By the time I was 65, I was ready to end my working career. I'd been with the same company, Prudential Financial Inc., for more than three decades, and involved in daily deadline jobs that got more stressful as the years passed.
Retirement Income Seemed Adequate We considered our combination nest egg savings, pension and social security to be adequate. Even considering inflation, my wife and I figured we could live comfortably. We planned to follow a reasonable post-retirement budget, and we looked forward to our so-called sunset years.
Retirement Income Was Not Adequate Then, just as I was prepared to quit my job, something happened to force me to rethink the entire plan. My 18-year-old child was accepted at an Ivy League university. Although there was a partial scholarship, it would still cost us more than $30,000 a year for tuition and living expenses. They would require at least half of my retirement income, and probably dig deeply into my savings. There was only one decision I could make.
How Working To Age 70 Can Be Advantageous I opted to stay on the job. One big advantage of earning my full annual salary for five more years allowed me to continue with the company participation savings plan. For every 13 percent of my weekly salary I voluntarily put into the interest-bearing plan, the company added another three percent. That meant, along with adding another five years contributing to the plan, with interest, I continued to add as much as another $10,000 annually to the account. It also helped pay a large part of the annual university costs needed for four years.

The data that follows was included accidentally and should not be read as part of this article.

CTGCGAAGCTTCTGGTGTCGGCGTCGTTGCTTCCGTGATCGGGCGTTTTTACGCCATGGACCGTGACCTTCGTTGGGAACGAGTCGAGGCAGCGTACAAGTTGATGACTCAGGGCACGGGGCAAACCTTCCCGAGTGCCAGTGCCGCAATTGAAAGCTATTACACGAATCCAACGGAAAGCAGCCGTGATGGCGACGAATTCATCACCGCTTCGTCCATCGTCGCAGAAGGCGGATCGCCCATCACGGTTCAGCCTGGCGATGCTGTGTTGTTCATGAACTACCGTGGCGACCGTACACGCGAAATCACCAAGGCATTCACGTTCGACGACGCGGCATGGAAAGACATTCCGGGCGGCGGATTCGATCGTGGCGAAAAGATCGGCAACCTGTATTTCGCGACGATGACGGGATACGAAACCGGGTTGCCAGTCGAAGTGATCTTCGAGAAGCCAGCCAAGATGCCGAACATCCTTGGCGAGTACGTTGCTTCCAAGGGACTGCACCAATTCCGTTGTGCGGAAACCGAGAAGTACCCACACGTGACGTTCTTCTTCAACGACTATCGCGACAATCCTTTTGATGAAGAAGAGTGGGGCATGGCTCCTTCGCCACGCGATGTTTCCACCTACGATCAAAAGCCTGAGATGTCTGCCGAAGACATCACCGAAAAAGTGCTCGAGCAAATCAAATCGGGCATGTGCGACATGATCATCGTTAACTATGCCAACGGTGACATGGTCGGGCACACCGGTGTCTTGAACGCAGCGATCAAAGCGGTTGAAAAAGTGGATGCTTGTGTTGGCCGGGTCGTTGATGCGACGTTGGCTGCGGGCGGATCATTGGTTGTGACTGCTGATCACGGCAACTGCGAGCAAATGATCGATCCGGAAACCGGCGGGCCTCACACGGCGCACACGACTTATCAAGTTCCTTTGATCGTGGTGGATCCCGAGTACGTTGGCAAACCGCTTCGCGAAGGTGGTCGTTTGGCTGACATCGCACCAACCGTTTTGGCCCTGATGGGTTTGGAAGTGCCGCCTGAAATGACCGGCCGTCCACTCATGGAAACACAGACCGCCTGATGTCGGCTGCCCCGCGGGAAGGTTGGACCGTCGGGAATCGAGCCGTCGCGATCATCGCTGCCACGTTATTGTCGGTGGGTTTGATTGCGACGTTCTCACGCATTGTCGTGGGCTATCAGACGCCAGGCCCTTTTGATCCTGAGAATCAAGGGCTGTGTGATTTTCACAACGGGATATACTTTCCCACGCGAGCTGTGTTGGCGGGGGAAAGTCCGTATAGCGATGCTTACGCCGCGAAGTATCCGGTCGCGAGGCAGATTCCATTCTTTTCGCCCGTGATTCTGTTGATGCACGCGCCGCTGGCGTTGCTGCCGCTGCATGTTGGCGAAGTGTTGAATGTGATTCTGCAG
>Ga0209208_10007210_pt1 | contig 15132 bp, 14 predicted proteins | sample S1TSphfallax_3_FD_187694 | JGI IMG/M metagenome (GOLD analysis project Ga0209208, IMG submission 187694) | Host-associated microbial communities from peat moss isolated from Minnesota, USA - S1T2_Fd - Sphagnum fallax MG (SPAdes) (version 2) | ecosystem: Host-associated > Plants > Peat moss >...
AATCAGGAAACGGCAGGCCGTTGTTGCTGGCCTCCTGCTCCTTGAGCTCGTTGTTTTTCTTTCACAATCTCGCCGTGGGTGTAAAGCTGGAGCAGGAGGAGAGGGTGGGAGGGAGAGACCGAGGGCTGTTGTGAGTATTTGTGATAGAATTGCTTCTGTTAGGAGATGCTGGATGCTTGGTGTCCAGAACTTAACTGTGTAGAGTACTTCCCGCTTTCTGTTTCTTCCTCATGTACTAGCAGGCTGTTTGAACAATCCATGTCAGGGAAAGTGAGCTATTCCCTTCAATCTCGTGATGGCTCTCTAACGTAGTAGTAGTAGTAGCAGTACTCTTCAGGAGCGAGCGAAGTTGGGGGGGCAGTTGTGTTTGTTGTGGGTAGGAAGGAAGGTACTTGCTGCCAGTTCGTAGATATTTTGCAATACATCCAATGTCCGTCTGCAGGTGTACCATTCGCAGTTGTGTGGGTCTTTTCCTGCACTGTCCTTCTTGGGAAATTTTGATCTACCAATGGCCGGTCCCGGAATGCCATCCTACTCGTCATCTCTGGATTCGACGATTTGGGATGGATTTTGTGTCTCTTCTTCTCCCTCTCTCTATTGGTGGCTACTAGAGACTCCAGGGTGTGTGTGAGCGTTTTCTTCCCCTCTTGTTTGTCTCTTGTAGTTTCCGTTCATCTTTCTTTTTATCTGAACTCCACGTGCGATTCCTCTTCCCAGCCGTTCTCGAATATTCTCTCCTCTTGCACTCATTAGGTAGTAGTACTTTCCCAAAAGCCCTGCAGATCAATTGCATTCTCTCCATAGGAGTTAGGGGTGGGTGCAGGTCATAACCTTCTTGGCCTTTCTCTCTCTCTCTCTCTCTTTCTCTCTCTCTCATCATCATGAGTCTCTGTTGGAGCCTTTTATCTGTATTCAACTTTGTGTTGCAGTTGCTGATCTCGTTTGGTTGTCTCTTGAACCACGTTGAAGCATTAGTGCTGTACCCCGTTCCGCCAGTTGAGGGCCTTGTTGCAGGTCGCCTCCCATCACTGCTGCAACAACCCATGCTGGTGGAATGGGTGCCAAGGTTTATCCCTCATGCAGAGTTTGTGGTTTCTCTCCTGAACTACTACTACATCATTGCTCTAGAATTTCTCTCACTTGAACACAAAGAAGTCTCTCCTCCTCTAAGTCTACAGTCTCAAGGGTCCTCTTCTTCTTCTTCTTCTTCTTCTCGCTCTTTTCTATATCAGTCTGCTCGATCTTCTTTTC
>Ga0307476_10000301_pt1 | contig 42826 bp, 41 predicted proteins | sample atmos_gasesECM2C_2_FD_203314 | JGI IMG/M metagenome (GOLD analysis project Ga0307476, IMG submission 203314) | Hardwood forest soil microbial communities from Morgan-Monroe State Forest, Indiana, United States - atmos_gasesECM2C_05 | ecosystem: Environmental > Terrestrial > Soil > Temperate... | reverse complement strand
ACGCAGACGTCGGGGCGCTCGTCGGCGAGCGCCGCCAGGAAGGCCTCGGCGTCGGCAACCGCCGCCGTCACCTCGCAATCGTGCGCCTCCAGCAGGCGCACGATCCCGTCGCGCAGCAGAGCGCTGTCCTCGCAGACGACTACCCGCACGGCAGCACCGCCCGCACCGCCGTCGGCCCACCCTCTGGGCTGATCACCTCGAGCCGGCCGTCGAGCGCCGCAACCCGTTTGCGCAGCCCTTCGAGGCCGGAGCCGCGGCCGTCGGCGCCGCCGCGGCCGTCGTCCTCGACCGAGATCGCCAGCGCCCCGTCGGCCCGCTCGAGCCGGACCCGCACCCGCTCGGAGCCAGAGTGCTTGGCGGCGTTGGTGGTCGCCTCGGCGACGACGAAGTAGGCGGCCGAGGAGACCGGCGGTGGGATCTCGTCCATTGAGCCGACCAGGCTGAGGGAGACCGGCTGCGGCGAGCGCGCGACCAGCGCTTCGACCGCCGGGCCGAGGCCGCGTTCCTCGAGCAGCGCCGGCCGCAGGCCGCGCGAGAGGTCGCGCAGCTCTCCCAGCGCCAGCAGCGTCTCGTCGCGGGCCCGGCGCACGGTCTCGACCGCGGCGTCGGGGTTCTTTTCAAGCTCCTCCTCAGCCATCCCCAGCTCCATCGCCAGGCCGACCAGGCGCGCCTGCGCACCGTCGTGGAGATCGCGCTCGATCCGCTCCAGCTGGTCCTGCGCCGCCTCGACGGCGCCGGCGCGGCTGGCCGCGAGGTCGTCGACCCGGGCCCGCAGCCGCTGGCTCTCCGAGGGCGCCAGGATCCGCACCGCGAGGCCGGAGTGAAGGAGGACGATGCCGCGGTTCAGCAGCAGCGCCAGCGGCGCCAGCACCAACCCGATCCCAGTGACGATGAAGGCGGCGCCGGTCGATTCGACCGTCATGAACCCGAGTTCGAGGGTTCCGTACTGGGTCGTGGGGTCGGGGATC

Company Retirement Plan By extending my total job service from 30 to 35 years, my annual pension at age 70 was increased by at least 10 percent a year. Built into it were bonuses and cost of living adjustments during each of those last five years at work. The continuing maximum income also contributed significantly in paying the ongoing university costs.
Social Security Apparently Uncle Sam wants to encourage people to work beyond age 65, because Social Security benefits are increased from five to eight percent each year it is delayed. For me, that meant when I began receiving monthly SS checks at age 70, they were as much as 40 percent higher than they would have been if I had retired at age 65. Those five added working years not only helped pay for my child's university expenses, increase my pension and add to my savings account. They've also allowed me to enjoy a more financially worry-free retirement.
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